According to Kopel, when Congress was considering
reforms of the federal Gun Control Act, the
Presbyterian Church (USA), sent a representative
to testify to the Senate against the reforms. The
Church representative declared
that his church “has resolved, in the context of
gun control, that it is against the killing of anyone,
anywhere for any reason.”

The Kopel piece also notes that The National Coalition to Ban Handguns
(later renamed the Coalition to Stop Gun
Violence) was, in effect, founded as a
subsidiary of the Board of Church and Society
of the United Methodist Church. And, Kopel tells America's First Freedom readers, Methodist
publications tell women that they have a duty
to submit to a rapist, rather than endanger the
rapist by shooting him.

The roots of Ohio's anti-gun alliances can also be traced to these same sort of religious groups.

"It is an atrocious form of intolerance," Kopel writes, "for some religious groups to attempt to use the force of government to impose their pacifist views on everyone else. Moreover,
the assertion that the New Testament compels pacifism is an extraordinarily weak
argument."

I won't attempt to readdress the Biblical arguments here, but would highly recommend the online publication entitled "The Bible and Gun Control", and more specifically Essay 2, entitled "The Bible and Guns in America" (download .pdf file here).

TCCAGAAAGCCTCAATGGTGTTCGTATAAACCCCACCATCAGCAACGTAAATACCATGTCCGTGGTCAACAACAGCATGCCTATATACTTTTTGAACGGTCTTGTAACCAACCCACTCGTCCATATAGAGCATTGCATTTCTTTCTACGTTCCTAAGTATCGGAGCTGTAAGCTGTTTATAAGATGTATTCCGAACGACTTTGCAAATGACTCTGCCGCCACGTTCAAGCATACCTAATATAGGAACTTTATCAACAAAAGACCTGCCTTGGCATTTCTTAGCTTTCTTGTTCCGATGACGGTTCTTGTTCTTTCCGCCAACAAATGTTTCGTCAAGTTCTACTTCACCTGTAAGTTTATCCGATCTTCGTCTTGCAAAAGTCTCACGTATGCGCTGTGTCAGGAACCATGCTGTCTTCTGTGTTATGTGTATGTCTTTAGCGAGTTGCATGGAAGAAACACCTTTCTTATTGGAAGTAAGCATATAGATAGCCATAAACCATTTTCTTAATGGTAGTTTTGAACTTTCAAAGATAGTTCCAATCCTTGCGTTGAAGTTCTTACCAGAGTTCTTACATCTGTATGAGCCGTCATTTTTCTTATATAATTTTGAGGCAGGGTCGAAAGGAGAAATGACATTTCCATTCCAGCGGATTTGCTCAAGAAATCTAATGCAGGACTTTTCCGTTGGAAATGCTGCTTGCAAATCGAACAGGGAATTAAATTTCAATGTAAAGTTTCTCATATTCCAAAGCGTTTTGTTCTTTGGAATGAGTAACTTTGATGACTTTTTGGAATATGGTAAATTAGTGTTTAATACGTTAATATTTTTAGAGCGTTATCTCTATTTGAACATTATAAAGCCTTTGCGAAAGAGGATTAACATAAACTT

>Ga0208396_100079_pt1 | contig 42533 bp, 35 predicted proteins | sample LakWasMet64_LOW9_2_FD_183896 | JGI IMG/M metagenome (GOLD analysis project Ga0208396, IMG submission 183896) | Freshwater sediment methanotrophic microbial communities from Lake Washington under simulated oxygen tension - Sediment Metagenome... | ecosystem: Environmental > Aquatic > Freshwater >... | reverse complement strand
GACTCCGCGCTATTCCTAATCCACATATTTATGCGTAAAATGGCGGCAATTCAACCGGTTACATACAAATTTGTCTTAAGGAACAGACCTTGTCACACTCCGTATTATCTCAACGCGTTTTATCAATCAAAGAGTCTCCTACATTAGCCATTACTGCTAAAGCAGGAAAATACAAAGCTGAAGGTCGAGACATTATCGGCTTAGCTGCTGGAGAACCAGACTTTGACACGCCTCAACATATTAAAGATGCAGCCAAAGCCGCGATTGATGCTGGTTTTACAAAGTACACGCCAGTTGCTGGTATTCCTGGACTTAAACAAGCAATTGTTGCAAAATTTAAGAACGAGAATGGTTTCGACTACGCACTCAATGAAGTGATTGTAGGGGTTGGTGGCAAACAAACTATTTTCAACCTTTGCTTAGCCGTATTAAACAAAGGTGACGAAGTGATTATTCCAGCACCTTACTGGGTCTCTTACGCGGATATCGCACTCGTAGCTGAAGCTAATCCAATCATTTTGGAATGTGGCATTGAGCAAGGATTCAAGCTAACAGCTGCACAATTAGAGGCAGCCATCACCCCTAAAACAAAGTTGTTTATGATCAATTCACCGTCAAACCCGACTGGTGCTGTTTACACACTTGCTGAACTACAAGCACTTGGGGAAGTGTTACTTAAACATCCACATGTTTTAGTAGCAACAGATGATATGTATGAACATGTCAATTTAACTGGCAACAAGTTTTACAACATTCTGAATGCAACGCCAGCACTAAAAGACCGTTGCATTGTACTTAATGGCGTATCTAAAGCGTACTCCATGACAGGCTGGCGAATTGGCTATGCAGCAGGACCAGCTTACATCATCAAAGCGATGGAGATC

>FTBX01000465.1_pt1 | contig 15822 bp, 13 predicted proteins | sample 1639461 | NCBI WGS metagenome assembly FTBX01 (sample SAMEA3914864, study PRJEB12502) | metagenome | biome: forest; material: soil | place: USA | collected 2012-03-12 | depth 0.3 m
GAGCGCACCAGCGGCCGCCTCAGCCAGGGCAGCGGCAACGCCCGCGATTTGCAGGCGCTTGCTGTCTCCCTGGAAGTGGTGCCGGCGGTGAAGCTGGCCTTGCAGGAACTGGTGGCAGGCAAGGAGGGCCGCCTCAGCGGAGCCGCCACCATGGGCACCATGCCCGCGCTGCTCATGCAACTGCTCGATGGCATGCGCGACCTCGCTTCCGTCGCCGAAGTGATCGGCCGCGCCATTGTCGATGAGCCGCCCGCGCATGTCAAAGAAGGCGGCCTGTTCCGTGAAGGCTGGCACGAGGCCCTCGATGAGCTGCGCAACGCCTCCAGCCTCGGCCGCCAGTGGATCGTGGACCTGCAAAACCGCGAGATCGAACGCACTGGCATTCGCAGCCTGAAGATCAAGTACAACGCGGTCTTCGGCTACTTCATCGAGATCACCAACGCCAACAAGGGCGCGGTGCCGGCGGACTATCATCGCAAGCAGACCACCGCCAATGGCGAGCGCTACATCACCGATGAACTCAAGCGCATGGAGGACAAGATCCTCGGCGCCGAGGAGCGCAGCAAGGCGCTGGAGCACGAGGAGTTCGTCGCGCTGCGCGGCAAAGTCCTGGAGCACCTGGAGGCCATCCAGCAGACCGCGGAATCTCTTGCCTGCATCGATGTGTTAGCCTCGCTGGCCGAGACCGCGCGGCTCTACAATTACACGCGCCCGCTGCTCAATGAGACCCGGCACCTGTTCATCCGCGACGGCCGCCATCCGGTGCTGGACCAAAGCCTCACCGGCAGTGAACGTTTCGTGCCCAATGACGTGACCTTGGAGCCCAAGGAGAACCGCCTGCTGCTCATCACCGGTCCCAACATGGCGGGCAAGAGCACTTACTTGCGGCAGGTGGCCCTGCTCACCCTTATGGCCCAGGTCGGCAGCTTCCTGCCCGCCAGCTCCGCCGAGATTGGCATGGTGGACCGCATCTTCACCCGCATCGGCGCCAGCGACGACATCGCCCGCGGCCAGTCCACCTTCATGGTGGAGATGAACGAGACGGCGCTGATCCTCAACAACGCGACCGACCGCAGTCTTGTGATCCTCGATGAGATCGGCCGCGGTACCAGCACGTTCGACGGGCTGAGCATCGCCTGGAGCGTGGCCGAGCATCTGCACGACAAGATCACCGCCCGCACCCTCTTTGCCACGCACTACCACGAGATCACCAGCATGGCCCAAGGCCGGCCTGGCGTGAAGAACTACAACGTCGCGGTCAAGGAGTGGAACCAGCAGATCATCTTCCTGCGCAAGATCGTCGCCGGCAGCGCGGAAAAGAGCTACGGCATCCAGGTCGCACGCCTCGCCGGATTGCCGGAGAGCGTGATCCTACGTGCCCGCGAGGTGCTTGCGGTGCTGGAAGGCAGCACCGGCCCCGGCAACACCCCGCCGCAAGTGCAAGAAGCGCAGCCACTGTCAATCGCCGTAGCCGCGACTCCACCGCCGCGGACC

Whether it be criminals in search of an easy mark, or terrorists in search of a place to inflict maximum damage, places of worship have a reason for concern. Thanks to Ohio law, CHL-holders are rendered defenseless on every trip to and from worship, and are banned from attending worship services (or even entering the building) while armed, unless they have received special permission from church/synagogue/mosque officials. This simply should not be.

On July 25, 1788, the first Ohio law to establish and regulate a militia was published in Marietta. It mandated all men between 16 and 50 perform military duty. They were required to arm themselves with a musket and bayonet, a cartridge box, powder horn, one pound of powder and four pounds of lead. They also were ordered to drill every Sunday.

In 1791, the law changed the day of the weekly drills to Saturday. Those who drilled didn't have to go to church on Sunday. But those who attended church services - with their guns - were exempt from drill.

Notice that churches were not legislated as victim zones, but rather that the law gave citizens incentive not only to attend church, but to do so while armed. How far we have sunk in Ohio, from a day when all men were not only allowed, but required by law to own firearms. Back then, Ohio law recognized that an armed society was a safer society.

ACT NOW: Ask the leaders in your place of worship if you and fellow CHL-holders can be a part of a "security guard ministry". And tell your legislators that places of worship shouldn't be treated differently in the law than any other private property.

Related Stories:
Op-Ed: Saving Your Soul - and Your Life

Does YOUR place of worship have a ''security guard ministry''?

Wisconsin church shooting could easily happen here

VICTIM ZONE: Butler coroner beaten, robbed leaving church

Sex offender attacks child's mother on way to church

Letter to the editor: Some gun bill provisions deserve to be repealed

Masked gunman terrorizes church

94-year-old Toledoan attacked on way to church: ''We are so helpless''

Preach It, Pastor!

''Victim Zone'' exclusions are BAD for law-abiding Ohio citizens